C-Suite Spotlight: Jamison Realty CEO Jaime Lee
This series gets into the heads of the decision-makers of CRE, the people shaping the industry by setting investment strategy, workplace design, diversity initiatives and more.
Jaime Lee always knew she would be in the real estate business.
Her father, David Lee, founded Jamison in 1995 as an office investment and development firm; the company is still run by the family, and now ranks among the largest office landlords in Los Angeles. Lee heads up the firm's leasing and brokerage arm, Jamison Realty, where she has helped the firm expand into the multifamily sector over the past few years.
"We knew we had to reposition our portfolio to appeal to a new generation of users, namely, millennials," Lee told Bisnow in 2018. "We took a leap and converted an empty office building into amenity-rich, millennial-focused apartments, and it leased up in three months."
Now, Jamison projects include not just adaptive reuse but also new ground-up towers, including Kurve LA, a 23-story apartment complex that opened earlier this year across from Lafayette Park, at the edge of Koreatown.
Companywide, Jamison controls 18M SF of commercial and residential space throughout Southern California.
Bisnow spoke with Jamie Lee, CEO of Jamison Realty, via email about the future of multifamily in Los Angeles, and how the exec spends her free time.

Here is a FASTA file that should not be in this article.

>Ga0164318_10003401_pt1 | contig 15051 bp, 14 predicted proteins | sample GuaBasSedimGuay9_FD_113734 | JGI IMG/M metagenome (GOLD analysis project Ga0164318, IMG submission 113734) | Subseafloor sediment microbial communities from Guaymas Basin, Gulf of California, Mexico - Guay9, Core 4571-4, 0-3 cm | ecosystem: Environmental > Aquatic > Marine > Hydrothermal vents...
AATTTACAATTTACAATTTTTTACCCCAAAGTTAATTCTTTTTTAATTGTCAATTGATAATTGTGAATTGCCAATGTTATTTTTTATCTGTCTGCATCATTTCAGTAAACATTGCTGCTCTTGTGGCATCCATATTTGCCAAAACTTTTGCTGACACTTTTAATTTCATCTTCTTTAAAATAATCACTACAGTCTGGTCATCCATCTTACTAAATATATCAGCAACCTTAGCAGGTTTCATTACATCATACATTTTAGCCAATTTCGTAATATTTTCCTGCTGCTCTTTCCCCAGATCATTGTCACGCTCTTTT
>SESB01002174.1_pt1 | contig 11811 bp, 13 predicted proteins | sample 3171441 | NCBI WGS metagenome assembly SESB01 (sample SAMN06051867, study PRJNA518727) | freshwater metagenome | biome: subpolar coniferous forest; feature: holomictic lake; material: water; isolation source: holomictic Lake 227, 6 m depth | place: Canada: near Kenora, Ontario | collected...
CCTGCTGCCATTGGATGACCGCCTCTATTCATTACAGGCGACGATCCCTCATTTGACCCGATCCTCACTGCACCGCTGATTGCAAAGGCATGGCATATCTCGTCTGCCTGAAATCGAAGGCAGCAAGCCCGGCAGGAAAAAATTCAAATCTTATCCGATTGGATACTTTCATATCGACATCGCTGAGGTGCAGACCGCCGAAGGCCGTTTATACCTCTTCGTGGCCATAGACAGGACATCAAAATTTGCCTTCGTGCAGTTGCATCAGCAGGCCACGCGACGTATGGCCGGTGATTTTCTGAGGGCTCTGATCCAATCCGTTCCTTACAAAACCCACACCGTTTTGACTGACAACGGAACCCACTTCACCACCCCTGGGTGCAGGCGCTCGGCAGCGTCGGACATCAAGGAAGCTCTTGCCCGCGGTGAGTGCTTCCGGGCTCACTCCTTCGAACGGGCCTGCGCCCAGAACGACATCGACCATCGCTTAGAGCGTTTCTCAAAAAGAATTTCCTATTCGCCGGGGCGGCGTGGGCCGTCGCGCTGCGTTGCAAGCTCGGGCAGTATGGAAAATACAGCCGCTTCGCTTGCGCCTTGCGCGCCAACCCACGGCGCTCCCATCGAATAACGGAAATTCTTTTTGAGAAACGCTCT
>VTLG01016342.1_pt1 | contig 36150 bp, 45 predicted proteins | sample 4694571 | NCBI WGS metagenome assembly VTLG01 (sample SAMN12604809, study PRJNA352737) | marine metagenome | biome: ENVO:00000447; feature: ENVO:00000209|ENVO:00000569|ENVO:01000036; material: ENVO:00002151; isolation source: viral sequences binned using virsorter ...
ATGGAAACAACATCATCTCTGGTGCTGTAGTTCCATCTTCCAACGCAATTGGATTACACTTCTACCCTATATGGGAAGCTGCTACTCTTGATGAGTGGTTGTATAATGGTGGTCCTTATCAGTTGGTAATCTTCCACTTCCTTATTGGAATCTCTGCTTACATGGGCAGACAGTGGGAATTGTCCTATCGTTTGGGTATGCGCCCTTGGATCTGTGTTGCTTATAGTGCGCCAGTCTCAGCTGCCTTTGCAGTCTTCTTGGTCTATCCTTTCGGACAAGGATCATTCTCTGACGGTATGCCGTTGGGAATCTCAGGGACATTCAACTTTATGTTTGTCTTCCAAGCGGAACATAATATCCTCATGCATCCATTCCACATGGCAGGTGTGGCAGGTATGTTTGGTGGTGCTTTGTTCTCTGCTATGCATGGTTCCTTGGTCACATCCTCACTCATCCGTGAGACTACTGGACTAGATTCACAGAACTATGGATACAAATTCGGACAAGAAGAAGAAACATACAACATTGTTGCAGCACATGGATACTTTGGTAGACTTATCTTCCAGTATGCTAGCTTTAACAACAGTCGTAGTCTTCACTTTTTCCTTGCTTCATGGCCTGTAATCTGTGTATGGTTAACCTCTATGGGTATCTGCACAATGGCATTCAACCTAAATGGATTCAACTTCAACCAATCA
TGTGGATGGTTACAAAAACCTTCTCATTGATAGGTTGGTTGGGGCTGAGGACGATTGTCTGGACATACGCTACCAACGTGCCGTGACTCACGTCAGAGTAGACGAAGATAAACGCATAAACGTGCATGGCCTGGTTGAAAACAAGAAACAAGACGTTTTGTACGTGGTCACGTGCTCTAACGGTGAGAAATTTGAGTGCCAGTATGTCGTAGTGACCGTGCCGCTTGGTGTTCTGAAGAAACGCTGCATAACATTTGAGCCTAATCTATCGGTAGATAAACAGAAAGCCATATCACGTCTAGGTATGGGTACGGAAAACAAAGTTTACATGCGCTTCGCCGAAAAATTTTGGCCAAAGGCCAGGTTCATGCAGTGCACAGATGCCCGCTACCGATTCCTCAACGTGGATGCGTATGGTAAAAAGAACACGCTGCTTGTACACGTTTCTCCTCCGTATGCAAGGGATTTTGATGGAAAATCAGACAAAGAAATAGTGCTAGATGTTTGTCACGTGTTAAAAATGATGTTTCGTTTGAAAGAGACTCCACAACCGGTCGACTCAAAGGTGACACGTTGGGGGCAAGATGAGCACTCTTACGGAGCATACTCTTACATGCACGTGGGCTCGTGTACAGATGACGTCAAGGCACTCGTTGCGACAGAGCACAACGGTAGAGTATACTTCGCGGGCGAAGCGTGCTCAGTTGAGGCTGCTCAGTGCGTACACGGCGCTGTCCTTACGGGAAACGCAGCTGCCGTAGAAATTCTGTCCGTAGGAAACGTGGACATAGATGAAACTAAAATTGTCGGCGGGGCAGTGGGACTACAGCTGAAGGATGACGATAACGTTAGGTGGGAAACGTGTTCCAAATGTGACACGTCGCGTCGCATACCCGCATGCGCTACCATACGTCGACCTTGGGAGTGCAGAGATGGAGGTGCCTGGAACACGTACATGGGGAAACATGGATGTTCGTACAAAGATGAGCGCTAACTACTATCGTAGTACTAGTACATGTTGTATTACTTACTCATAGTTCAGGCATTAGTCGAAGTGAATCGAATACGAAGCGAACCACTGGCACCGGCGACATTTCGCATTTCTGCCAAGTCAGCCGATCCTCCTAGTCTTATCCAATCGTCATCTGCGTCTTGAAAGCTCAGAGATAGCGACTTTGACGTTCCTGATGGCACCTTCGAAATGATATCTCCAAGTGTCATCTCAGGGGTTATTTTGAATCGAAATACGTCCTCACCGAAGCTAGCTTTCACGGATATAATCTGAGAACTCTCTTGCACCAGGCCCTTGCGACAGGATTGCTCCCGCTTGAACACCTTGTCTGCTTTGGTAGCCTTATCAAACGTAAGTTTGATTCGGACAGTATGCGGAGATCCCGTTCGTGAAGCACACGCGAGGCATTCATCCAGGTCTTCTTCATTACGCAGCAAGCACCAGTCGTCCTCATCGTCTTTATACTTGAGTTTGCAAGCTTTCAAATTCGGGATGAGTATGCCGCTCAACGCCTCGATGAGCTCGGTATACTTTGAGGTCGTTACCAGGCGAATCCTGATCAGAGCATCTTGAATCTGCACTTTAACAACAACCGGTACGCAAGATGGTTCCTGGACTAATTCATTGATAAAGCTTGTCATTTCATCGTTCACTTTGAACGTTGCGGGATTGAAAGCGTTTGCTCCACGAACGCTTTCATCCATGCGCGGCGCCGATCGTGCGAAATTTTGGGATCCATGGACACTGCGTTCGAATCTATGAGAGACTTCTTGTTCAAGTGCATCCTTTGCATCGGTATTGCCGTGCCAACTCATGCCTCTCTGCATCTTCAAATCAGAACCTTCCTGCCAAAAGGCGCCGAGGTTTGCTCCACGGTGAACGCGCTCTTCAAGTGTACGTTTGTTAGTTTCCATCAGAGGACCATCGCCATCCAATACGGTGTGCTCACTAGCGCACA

Bisnow: Tell us about your leadership philosophy and what experiences, words of advice or mentors shaped it along the way.
Lee: "Leaders are made rather than born." Dr. Warren Bennis was a professor of mine at USC and is often thought of as the father of the academic study of leadership. When I was younger, I never thought of myself as a leader; I didn't possess the inborn charisma, public speaking skills or commanding personality of the traditional image of leaders. It took a long time for me to grow into myself, but Dr. Bennis' theory of leadership stresses that true leaders are those who know themselves (particularly their strengths and weaknesses) and can articulate their vision to others. I add that empathy and compassion are critical attributes of great leaders.
Bisnow: How has the role of CEO/business leader changed over time — especially when considering the early days of yor career to now?
Lee: Perhaps when I started [in 2014], it felt like a CEO did what a COO does today: having to know every aspect of every job and all of the answers to every question. Today, it seems more likely that a CEO is in charge of relationships and ideas, knowing more about the vision for the uncharted territory ahead and bringing in the right people/partners for the future.
Bisnow: What will the role of CEO look like in 10 years?
Lee: In the future, CEOs will have a lot more responsibility for setting the tone for culture, values, wellness and people. We've seen enormous growth and emphasis on mental health, physical well-being and self-care in the workplace and in day-to-day life, and to balance the areas of our lives.
Bisnow: Has leading a company always been a goal for you?